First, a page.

We’ve all had those relatable ‘facepalm’ type moments. You know, that moment where you feel like a terrible parent because you shut your child’s finger in the door, because you looked away and your baby rolled off the bed, or maybe you left the gate open and your toddler took a tumble down the stairs. Been there, done that. But what about those other, more serious moments? Like when your child drinks poison right in front of your eyes.
I still remember it like it was yesterday.
It was a sunny, crisp October weekend and I was in the kitchen preparing lunch. My husband was in our postage-stamp sized backyard with our twins, doing some fall clean-up. The kids were jumping in the piles of leaves and helping alongside Daddy with their toy weed eaters and chainsaws. And that’s when I heard my husband let out a line of profanity followed by my name and a “GET OUT HERE NOW!!!! CALL 9-1-1!!!!!”
Our 3-year-old daughter had ingested poison.
He had been taking apart our tiki torches and emptying the remaining fluid back into the original jug. All the canisters from the torches were sitting on the patio, one of them had the top removed waiting to be emptied. My husband looked away for a few seconds. Just a few seconds. That was all it took. She had grabbed the bottle, presumably thinking it was juice or something, and took a big swig. He looked over and saw her with it in her hands, coughing.
As a new parent, you equip your refrigerator with all the necessary emergency numbers. You stock your first aid kit with necessities and more. But when something like this actually happens? You panic. Thankfully, after a few seconds, my trembling hands managed to flip open my phone in order to call 9-1-1. They instructed me that under no circumstances should I induce vomiting, as it could get into her airways. So we tried to comfort her and keep her calm (she was having trouble breathing) until the EMTs arrived.
It was the scariest ambulance ride of my life, but once we got to the hospital and after she got some oxygen, had a giant bout of vomiting into daddy’s lap, and they monitored her for a few hours to make sure her vitals were stable and she could keep water down, we were discharged and resumed life at home as normal. Or as normal as two shaken up parents can be. For years, we berated ourselves (ok, let’s be truthful…I blamed my husband, since it was on his watch) for letting this happen. All those “what ifs” entered our mind. It took a good decade for me to see that things like this can happen to good parents. Watchful parents. Any parent. I had meticulously followed all the steps to keep our house safe. Everything was well out of reach and labeled with giant Mr. Yuk stickers and signs. It just took one moment of letting our guard down.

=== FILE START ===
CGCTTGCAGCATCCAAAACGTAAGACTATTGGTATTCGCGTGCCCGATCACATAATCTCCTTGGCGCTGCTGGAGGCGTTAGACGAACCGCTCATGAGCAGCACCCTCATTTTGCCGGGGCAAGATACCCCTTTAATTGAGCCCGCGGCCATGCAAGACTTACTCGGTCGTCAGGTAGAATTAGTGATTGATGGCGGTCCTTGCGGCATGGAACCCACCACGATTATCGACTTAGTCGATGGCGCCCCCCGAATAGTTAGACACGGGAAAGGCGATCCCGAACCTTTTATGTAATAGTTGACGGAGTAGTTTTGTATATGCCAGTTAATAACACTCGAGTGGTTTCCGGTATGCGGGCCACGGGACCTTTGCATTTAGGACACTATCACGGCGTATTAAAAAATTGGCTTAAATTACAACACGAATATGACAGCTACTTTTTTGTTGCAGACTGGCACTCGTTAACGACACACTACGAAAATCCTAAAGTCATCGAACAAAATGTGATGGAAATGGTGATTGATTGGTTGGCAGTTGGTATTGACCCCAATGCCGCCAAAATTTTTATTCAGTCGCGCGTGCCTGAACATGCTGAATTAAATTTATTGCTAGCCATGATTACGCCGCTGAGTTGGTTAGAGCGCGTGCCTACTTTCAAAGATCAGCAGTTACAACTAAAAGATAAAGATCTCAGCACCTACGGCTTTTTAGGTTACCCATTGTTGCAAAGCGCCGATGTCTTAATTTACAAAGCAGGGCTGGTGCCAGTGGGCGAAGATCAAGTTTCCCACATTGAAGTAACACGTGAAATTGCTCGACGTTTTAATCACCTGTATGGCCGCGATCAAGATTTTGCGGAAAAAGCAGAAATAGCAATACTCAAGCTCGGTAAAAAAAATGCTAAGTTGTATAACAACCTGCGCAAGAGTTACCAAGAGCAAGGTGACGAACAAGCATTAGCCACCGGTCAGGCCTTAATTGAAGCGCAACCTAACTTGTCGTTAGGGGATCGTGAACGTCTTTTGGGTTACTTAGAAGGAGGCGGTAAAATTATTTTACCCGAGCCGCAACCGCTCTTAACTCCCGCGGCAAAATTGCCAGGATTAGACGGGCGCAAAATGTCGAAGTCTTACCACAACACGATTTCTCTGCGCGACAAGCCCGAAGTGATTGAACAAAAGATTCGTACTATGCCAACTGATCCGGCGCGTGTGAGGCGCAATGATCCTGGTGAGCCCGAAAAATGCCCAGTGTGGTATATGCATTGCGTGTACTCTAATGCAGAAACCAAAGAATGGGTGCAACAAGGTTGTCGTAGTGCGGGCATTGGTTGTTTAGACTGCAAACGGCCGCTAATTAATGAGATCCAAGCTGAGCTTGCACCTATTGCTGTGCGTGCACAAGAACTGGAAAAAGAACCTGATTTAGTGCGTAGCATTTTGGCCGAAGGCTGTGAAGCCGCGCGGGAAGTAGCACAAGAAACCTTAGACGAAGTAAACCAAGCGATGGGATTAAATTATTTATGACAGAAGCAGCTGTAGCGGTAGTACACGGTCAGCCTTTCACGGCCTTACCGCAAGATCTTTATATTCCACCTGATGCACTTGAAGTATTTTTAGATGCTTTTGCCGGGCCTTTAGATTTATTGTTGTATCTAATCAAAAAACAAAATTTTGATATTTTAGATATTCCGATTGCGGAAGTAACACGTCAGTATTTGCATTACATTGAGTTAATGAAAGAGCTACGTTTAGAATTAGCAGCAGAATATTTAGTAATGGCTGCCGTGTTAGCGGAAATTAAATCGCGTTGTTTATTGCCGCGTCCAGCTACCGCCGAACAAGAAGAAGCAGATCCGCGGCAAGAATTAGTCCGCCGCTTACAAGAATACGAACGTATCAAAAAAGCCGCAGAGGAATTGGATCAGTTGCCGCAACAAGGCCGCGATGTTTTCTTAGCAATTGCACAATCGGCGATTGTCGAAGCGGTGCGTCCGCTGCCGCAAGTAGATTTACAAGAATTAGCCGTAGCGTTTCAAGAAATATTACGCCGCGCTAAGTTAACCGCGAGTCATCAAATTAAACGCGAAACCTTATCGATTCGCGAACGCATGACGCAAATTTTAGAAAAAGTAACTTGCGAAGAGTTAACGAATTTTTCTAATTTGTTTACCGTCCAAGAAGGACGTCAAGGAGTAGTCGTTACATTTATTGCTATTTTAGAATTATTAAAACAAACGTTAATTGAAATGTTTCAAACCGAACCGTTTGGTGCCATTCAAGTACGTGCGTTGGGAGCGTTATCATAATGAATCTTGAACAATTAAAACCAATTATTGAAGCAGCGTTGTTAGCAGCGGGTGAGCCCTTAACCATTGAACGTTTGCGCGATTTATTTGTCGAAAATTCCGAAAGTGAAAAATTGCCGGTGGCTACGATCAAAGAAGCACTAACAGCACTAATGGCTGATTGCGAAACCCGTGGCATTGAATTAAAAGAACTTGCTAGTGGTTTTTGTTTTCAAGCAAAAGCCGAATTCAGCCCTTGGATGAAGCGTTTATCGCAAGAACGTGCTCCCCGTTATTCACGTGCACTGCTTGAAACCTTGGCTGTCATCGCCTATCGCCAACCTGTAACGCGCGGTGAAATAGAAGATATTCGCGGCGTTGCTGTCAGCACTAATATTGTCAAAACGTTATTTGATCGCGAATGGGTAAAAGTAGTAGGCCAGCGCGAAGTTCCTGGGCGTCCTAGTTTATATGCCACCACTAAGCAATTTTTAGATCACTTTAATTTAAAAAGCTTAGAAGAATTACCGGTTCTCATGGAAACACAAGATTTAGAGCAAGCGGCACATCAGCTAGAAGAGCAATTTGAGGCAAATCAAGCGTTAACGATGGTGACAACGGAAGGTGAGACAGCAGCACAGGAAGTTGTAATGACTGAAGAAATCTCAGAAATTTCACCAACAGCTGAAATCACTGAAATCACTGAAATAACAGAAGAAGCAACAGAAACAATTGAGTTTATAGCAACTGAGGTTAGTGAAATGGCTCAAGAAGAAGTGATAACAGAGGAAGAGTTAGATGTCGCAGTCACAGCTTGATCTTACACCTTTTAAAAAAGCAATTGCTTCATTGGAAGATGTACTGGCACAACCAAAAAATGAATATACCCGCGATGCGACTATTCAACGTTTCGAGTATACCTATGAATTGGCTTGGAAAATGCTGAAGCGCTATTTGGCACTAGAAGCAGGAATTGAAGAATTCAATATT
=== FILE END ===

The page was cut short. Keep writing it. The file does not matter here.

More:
Did you know that more than half of child poisoning cases involve common household substances? According to the CDC, every day, over 300 children in the United States ages 0 to 19 are treated in an emergency department, and two children die, as a result of being poisoned. As a parent, there are several simple steps we can take to try and prevent accidental poisonings from happening. What about if your child accidentally ingests a substance – do you know what to do? If your child is conscious and stable, you should NOT give ipecac syrup or try to make them throw up — this can do more harm than good. Instead, call the poison-control center at 800-222-1222. Be prepared to tell the person on the other end of the phone as much information as you can : what you believe they ingested, how long ago, and how much. Then follow their instructions. If your child is having difficulty breathing or is having seizures or is unconscious, call 9-1-1.
Have you ever experienced a scary incident involving your child and accidental poisoning?
So so scary! I’m so sorry you had to go through this. Our son once took a huge bite out of chalk like he was Bugs Bunny chomping on a carrot. We didn’t have the box for the chalk anymore, so I called poison control, and the responder was so calm and helpful. However, I’m pretty sure she had trouble keeping a straight face when she told me just to watch out for “rainbow colored poop”. Hang in there, Mama!